Learn more Shop now Shop now Shop now Shop now Shop now Shop now Learn More Shop now Learn more Click Here Shop Kindle Amazon Music Unlimited for Family Shop now Shop Women's Shop Men's



There was a problem filtering reviews right now. Please try again later.

on 6 September 2017
Excellent product and supplier.
0Comment|Was this review helpful to you?YesNoReport abuse
on 13 May 2014
I progressed directly from Neil Oliver's "History of Ancient Britain" to this book and find the same standard of totally readable and informative history. I like the way the author describes and explains archaeology, the way he links finds across times and countries helping us readers keep the wider picture in view throughout. The personal touch as he describes his own visits to sites enhances the readability. For me, a highly recommended book.
0Comment| 3 people found this helpful. Was this review helpful to you?YesNoReport abuse
on 30 April 2017
Awsome dvd on the history of the vikings.
0Comment|Was this review helpful to you?YesNoReport abuse
on 26 May 2017
Great writing style and fascinating subject, ideal night time reading when camping on wild Northumbrian moors.
Customer service from seller was excellent, minor problem sorted out with politeness and efficiency.
Book arrived in very good condition.
0Comment| One person found this helpful. Was this review helpful to you?YesNoReport abuse
on 18 July 2015
Excellent overview of the age. Captures some of the culture well without losing the essential terror. Too many historians try to see Vikings as mis understood individuals rather than the terrorists and thieves they were. Mr Oliver strikes just the right note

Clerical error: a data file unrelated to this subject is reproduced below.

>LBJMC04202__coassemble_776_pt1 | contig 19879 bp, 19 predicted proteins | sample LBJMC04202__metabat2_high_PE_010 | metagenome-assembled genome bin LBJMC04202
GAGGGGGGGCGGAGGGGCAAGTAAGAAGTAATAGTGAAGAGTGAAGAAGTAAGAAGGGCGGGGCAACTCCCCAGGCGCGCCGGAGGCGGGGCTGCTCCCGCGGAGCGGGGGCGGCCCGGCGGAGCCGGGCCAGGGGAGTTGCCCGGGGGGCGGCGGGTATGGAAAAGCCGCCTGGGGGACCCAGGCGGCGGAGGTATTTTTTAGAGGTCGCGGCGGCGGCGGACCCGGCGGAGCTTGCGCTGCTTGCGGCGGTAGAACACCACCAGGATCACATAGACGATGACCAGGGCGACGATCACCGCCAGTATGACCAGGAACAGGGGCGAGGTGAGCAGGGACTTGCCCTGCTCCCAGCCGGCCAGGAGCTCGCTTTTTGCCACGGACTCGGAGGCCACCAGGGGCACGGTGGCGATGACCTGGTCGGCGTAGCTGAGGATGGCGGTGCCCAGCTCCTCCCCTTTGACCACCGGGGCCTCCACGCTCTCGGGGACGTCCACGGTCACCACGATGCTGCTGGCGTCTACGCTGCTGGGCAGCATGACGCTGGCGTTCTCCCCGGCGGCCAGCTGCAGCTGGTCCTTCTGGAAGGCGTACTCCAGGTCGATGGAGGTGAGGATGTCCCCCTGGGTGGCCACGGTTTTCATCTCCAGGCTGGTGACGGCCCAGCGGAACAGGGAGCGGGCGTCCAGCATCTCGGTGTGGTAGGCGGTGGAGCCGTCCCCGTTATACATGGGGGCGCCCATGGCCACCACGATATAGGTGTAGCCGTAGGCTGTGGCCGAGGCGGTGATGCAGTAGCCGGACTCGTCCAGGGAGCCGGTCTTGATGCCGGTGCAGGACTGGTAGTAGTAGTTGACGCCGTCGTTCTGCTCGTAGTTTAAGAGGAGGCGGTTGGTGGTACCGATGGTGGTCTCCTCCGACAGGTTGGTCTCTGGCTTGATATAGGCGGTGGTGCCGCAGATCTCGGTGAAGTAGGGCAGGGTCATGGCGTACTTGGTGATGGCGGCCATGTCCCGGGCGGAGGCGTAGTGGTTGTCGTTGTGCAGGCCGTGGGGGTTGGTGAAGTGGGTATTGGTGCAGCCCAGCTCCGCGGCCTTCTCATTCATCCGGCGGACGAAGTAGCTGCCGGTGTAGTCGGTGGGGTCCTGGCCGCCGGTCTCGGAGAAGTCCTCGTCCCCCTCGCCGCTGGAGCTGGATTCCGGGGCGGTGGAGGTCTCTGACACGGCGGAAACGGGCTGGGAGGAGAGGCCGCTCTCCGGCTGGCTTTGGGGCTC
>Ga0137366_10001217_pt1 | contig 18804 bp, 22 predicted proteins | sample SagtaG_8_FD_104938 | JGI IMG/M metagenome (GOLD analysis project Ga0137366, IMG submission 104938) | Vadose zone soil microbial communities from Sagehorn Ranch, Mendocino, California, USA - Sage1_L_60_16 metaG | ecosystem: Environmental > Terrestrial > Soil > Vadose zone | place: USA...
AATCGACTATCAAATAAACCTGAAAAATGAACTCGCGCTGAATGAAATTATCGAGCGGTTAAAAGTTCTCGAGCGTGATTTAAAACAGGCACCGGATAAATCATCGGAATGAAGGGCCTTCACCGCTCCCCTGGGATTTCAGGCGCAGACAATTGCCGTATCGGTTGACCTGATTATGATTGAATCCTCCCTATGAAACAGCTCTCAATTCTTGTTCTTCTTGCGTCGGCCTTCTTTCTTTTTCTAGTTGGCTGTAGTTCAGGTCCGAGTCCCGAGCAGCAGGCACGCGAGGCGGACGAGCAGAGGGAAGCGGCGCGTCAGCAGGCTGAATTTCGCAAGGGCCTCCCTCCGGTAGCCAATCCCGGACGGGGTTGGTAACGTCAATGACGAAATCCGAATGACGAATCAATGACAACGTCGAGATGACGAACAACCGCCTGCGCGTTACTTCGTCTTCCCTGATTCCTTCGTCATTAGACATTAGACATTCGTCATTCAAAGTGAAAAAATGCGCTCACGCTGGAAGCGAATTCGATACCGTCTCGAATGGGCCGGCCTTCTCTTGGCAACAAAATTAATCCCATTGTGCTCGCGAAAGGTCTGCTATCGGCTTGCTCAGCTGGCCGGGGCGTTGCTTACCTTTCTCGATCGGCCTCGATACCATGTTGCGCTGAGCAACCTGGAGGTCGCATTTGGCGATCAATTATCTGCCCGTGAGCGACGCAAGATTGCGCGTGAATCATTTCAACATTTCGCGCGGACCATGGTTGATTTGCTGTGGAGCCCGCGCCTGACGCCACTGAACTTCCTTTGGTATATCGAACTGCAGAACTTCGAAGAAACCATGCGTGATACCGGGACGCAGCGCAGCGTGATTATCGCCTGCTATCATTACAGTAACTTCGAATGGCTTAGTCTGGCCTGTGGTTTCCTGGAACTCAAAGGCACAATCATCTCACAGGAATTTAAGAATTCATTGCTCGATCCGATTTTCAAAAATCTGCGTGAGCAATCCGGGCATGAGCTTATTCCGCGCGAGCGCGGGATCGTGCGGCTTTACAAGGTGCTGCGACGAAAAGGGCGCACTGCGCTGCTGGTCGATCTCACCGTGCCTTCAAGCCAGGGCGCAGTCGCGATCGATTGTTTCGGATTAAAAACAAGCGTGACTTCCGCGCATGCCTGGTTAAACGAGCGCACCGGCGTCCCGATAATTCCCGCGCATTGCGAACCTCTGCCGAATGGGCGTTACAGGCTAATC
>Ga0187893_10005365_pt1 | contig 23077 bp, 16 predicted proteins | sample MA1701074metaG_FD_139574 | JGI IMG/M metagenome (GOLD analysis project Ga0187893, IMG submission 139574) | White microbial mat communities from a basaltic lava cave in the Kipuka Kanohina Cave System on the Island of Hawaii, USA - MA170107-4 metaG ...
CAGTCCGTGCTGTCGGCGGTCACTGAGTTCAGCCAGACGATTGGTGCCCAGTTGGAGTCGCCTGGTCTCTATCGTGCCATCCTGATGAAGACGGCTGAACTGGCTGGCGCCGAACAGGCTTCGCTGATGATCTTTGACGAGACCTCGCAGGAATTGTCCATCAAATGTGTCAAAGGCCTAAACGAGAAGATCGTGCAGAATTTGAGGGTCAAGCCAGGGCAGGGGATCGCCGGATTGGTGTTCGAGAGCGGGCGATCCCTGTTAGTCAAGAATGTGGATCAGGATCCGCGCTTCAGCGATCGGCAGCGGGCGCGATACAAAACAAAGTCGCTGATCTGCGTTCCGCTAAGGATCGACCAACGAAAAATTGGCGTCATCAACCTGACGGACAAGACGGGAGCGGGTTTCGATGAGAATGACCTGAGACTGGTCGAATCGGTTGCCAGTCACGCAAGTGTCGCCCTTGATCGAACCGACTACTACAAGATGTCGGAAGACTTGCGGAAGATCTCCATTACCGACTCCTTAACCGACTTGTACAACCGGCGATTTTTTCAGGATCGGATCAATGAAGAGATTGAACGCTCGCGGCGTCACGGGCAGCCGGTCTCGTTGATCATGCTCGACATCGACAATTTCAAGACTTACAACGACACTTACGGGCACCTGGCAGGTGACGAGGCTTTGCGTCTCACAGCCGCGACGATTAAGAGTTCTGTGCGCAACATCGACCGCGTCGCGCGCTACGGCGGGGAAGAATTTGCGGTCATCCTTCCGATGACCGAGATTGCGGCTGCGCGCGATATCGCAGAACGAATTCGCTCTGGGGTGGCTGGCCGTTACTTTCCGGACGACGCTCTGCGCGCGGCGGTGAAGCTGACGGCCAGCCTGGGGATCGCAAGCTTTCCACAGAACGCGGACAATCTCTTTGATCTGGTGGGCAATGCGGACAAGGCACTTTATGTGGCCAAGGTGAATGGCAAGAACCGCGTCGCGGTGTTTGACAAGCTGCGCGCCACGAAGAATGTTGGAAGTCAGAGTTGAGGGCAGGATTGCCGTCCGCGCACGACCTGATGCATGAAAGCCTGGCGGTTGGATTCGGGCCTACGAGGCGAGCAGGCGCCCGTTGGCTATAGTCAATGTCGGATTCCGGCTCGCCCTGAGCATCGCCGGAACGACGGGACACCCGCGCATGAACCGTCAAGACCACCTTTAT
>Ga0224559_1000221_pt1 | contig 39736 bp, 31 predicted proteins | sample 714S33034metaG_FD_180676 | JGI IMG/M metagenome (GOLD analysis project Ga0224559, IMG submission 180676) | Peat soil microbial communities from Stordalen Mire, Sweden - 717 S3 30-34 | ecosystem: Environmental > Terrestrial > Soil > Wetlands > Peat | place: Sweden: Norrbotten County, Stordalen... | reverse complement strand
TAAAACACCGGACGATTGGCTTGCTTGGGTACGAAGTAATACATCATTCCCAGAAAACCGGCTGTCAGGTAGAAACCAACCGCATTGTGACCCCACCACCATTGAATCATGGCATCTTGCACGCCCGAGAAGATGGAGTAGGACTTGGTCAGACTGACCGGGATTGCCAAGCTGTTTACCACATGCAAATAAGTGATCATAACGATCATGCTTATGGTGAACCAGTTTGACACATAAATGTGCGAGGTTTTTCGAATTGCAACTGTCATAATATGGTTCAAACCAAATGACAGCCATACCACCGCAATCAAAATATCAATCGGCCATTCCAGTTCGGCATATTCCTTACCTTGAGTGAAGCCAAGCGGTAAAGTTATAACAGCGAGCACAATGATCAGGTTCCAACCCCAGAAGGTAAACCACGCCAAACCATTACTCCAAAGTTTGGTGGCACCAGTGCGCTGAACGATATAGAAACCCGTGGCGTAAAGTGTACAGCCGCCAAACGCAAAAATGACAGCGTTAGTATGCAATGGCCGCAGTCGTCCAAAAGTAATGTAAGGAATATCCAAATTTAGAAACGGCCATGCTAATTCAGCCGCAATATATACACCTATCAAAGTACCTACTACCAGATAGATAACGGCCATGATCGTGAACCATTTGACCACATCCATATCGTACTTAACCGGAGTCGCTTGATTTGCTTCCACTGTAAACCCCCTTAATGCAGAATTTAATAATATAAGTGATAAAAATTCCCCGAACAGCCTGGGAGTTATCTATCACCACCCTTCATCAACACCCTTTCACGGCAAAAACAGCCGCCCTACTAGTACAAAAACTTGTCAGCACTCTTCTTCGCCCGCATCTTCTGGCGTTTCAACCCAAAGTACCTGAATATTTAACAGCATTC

0Comment| 2 people found this helpful. Was this review helpful to you?YesNoReport abuse
on 4 February 2013
This is another detailed, fascinating, illuminating, non-boring book and I think is a real complete history of the Vikings in that just like the TV series Neil really investigates the origins of the Viking people before they became known as Vikings. So we learn how they migrated and occupied early Scandinavia during the bronze and iron ages, how they had local chieftans and how who owned the most metal was king. We look at how early burial mounds preceded to the more familiar boat-shaped grave markings and soon developed into full scale boat burials such as the Gokstad ship.

We then learn about how each of the key viking people from Norway, Sweden and Denmark made their mark in the world, with the Swedes discovering and founding Russia, the Norwegians creating a great slave trade linking Dublin in Ireland to Istanbul in the East and of course the Danes who harassed the early French (Frank) empire, sailed and raided around the spanish coast and tops of north africa before too landing and forging a great connection in Istandbul by provided the Holy Roman Emporer with the finest of body guards before of course forging a path of war to Britain and all it's anglo-saxon riches.

We come across great characters of the time such as Cnut the Great, Harald Hardrada, Floki who discovered Iceland, Eirik the Red and his son Lief the Lucky who discovered Greenland and then Vinland in North America, Harald Finehair and Harald Bluetooth, St Olaf, the Anglo-saxon rulers such as Alfred the Great, his grandson Athelstan, Ethelred the Unready, the unfortunate Harold Godwinson, and so many more. It really is a truly enlightening and enjoyable read and kept me occupied for many months. It is a superb partner for the BBC series which is available on DVD.
0Comment| 9 people found this helpful. Was this review helpful to you?YesNoReport abuse
on 10 January 2017
don't remember it
0Comment|Was this review helpful to you?YesNoReport abuse
on 31 May 2014
I enjoyed reading this book because it gave me an almost totally different picture of a people that are my forebears. (Very distant ancestor admittedly, but ancestors nonetheless...) I did not know as much about them as I thought I did, or indeed ought to know about them. He made the Viking culture (as diverse as it was within the "nations" of Norway, Sweden and Denmark) come alive!
His account of the Birka-girl was nothing short of moving.